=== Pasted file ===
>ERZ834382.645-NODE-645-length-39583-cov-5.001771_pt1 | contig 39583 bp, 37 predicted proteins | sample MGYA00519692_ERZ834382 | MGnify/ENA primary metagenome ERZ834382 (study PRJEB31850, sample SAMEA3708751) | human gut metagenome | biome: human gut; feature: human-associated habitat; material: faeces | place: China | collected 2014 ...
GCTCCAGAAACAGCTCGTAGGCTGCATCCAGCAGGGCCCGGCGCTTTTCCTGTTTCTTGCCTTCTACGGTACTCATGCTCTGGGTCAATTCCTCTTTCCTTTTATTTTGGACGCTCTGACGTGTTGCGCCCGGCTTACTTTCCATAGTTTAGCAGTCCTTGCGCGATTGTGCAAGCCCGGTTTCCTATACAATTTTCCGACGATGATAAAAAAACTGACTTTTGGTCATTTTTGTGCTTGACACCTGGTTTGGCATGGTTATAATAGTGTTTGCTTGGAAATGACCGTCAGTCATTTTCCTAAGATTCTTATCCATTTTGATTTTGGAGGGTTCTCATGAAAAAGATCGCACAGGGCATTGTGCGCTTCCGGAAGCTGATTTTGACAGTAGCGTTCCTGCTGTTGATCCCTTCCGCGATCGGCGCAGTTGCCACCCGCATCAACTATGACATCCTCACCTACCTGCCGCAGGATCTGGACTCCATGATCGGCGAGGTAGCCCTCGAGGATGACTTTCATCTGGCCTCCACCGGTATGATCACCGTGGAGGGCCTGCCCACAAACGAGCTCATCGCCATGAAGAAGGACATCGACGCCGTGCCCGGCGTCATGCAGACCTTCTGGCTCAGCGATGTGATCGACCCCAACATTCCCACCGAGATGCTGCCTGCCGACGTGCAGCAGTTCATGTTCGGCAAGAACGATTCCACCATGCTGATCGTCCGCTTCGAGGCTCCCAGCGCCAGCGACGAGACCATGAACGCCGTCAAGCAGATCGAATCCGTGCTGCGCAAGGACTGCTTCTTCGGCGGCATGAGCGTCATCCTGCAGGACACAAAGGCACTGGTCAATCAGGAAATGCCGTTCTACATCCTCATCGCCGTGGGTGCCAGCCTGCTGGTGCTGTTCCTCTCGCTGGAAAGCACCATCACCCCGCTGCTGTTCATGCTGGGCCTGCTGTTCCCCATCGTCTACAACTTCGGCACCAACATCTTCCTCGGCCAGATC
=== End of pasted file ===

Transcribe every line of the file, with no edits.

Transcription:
>ERZ834382.645-NODE-645-length-39583-cov-5.001771_pt1 | contig 39583 bp, 37 predicted proteins | sample MGYA00519692_ERZ834382 | MGnify/ENA primary metagenome ERZ834382 (study PRJEB31850, sample SAMEA3708751) | human gut metagenome | biome: human gut; feature: human-associated habitat; material: faeces | place: China | collected 2014 ...
GCTCCAGAAACAGCTCGTAGGCTGCATCCAGCAGGGCCCGGCGCTTTTCCTGTTTCTTGCCTTCTACGGTACTCATGCTCTGGGTCAATTCCTCTTTCCTTTTATTTTGGACGCTCTGACGTGTTGCGCCCGGCTTACTTTCCATAGTTTAGCAGTCCTTGCGCGATTGTGCAAGCCCGGTTTCCTATACAATTTTCCGACGATGATAAAAAAACTGACTTTTGGTCATTTTTGTGCTTGACACCTGGTTTGGCATGGTTATAATAGTGTTTGCTTGGAAATGACCGTCAGTCATTTTCCTAAGATTCTTATCCATTTTGATTTTGGAGGGTTCTCATGAAAAAGATCGCACAGGGCATTGTGCGCTTCCGGAAGCTGATTTTGACAGTAGCGTTCCTGCTGTTGATCCCTTCCGCGATCGGCGCAGTTGCCACCCGCATCAACTATGACATCCTCACCTACCTGCCGCAGGATCTGGACTCCATGATCGGCGAGGTAGCCCTCGAGGATGACTTTCATCTGGCCTCCACCGGTATGATCACCGTGGAGGGCCTGCCCACAAACGAGCTCATCGCCATGAAGAAGGACATCGACGCCGTGCCCGGCGTCATGCAGACCTTCTGGCTCAGCGATGTGATCGACCCCAACATTCCCACCGAGATGCTGCCTGCCGACGTGCAGCAGTTCATGTTCGGCAAGAACGATTCCACCATGCTGATCGTCCGCTTCGAGGCTCCCAGCGCCAGCGACGAGACCATGAACGCCGTCAAGCAGATCGAATCCGTGCTGCGCAAGGACTGCTTCTTCGGCGGCATGAGCGTCATCCTGCAGGACACAAAGGCACTGGTCAATCAGGAAATGCCGTTCTACATCCTCATCGCCGTGGGTGCCAGCCTGCTGGTGCTGTTCCTCTCGCTGGAAAGCACCATCACCCCGCTGCTGTTCATGCTGGGCCTGCTGTTCCCCATCGTCTACAACTTCGGCACCAACATCTTCCTCGGCCAGATC